The haggadah transforms elements of the dominant culture to convey God’s story—in this case the story of the Exodus—in every generation. As the introduction to the JPS commentary states,
Of all the classic Jewish texts—the Talmud, the Jewish Bible, and the prayer book—the haggadah is the one most “alive” today. Jews continue to rewrite, revise, and add to its text, recasting it so as to maintain the haggadah’s relevance to their lives. . . . (p. xi)
Messianic Jews, of course, are particularly invested in “recasting” the text of the haggadah, since so much of its symbolism evokes the story of Messiah Yeshua, which not only reached its culmination during Passover, but was deeply interwoven with the events of the festival itself. And the JPS commentary suggests that hints of the Yeshua connection, as in the alternate explanation of afikoman, go back to the very roots of the haggadah.
One example is the famous statement of R. Gamliel, “Whoever did not explain these three things on Passover has not fulfilled his duty. They are: Pesach, matzah and maror” (p. 99). The answer recorded in the Mishnah is far simpler than that in the haggadah: Passover—for the Makom passed over the home of our ancestors in Egypt; bitter herbs—for the Egyptians embittered the lives of our ancestors in Egypt; matzah—for they were redeemed. (p. 30) Tabory recounts how this simple explanation evolved into the more elaborate treatment in the haggadah, and how it got separated from its original context as a response to Ma Nishtanah (Why is this night different?), the Four Questions asked toward the beginning of the seder. Originally, the Four Questions were the Three Questions, related to the three mandatory foods of Passover mentioned by Gamliel, but they changed with the changing circumstances of Jewish life, and so did the rest of the haggadah. R. Gamliel’s emphasis on explaining the three mandatory foods may have arisen in response to “Christian,” that is Messianic Jewish, explanations of the matzah and wine at the last supper (p. 13).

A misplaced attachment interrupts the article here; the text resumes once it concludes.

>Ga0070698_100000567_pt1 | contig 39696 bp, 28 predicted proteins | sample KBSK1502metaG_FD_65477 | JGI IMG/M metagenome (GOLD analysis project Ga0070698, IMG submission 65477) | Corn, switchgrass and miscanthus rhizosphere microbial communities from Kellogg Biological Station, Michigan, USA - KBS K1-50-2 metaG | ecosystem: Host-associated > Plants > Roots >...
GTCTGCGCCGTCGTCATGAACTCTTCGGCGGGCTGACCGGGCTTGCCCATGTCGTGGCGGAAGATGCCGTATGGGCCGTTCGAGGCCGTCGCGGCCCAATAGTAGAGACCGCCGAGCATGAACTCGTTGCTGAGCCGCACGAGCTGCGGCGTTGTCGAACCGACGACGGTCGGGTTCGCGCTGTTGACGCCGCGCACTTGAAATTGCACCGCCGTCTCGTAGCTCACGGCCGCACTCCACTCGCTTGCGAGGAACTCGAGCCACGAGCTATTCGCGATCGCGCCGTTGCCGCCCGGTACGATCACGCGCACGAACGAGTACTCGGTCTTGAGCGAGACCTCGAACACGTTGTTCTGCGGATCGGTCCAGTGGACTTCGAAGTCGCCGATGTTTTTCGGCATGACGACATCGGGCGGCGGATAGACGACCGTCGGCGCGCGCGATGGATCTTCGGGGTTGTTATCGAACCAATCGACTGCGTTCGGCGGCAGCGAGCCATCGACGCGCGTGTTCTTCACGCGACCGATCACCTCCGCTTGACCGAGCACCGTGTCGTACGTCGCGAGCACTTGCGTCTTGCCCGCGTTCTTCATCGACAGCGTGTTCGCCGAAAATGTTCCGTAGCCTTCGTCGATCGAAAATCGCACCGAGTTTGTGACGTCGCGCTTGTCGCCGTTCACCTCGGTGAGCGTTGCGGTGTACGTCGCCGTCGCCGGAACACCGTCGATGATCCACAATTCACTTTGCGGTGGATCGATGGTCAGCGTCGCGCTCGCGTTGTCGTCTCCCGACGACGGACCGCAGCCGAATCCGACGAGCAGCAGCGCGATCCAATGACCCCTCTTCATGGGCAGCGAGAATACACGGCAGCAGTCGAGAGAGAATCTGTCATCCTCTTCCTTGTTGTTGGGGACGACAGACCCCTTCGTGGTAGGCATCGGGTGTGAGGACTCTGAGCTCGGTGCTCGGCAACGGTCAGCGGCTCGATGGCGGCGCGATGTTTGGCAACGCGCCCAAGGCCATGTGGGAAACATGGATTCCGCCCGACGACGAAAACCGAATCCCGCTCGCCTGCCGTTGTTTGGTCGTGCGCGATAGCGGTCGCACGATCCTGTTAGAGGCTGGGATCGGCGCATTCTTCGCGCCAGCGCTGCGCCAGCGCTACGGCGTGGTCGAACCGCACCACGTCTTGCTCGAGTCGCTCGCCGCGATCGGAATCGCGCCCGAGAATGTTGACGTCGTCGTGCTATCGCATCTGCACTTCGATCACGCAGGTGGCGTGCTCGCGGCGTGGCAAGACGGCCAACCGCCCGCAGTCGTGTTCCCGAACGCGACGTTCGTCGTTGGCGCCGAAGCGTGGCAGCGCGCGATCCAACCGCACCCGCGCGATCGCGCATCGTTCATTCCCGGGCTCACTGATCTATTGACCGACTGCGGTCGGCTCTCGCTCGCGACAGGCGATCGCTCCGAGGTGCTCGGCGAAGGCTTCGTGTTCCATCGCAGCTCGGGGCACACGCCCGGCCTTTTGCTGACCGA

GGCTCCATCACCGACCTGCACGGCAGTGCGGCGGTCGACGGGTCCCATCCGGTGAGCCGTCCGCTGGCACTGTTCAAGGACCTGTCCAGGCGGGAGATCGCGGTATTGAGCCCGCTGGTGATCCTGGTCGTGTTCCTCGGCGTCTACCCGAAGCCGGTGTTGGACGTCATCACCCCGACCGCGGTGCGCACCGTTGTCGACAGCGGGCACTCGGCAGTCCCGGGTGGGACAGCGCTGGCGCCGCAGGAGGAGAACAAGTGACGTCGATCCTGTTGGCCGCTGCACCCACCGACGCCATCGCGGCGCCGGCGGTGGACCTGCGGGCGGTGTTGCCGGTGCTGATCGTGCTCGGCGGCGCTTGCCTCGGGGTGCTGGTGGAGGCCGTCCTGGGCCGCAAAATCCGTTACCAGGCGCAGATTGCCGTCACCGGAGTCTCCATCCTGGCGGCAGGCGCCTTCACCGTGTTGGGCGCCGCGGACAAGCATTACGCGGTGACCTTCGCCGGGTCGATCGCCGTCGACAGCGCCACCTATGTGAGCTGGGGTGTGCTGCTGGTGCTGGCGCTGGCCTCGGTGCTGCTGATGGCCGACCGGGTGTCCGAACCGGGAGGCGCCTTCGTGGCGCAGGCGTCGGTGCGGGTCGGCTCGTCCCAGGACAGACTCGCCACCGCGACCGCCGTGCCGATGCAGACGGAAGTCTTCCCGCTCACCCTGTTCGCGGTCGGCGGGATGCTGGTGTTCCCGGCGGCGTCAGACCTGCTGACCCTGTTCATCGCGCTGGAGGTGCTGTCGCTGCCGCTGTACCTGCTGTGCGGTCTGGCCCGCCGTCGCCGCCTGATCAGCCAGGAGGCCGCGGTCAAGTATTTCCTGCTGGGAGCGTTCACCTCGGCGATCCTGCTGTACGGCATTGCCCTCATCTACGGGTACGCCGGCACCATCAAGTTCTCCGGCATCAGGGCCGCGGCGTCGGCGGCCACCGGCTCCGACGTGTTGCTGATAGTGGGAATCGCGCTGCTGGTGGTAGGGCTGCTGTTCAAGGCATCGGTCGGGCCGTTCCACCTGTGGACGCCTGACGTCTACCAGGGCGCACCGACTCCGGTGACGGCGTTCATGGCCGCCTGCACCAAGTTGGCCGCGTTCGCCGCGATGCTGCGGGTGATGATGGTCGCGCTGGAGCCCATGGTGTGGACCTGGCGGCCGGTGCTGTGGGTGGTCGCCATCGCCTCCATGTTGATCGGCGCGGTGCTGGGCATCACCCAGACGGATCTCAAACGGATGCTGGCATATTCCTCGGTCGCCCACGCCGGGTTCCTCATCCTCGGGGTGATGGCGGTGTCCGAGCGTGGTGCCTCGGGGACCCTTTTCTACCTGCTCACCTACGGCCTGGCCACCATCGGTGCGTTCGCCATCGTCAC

In addition to an abundance of such material, the JPS Commentary provides a clear and well-organized version of the haggadah itself, in Hebrew and English, with a concise commentary at the bottom of each page. Any haggadah will be assessed in part by its design as a book; its beauty, clarity, and ease of use. This version rates well, although it is not illustrated as most regular haggadot are. (It does include illustrations from other haggadot in a separate section.) Its original English translation is clear and readable, with two unique features, one positive and one negative. On the positive side, it translates the tetragrammaton as Adonai, to give it more of a sense of a personal (Jewish) name than the usual “LORD.” This usage allows for the translation of Elohim as “LORD,” which, Tabory claims, “better reflects its true meaning.” The negative feature is that the translation uses the archaic and too-pious “Thou” instead of “You” in the blessing formula, so that it reads, “Blessed art Thou, Adonai our LORD, King of the universe . . .” The rest of the blessing goes back to the normal “You” terminology. This seems quirky, but that’s a minor complaint.
The haggadah’s balance of tradition and fluidity is a model for the Messianic Jewish community as we embrace both the continuity of Jewish tradition and the fluidity of ongoing renewal through the Spirit of Messiah. The haggadah also models fluidity for us as it adapts elements of the dominant culture for a divine purpose. The JPS Commentary demonstrates the tradition-fluidity balance well, and should prove to be an important resource for pursuing this balance within our community.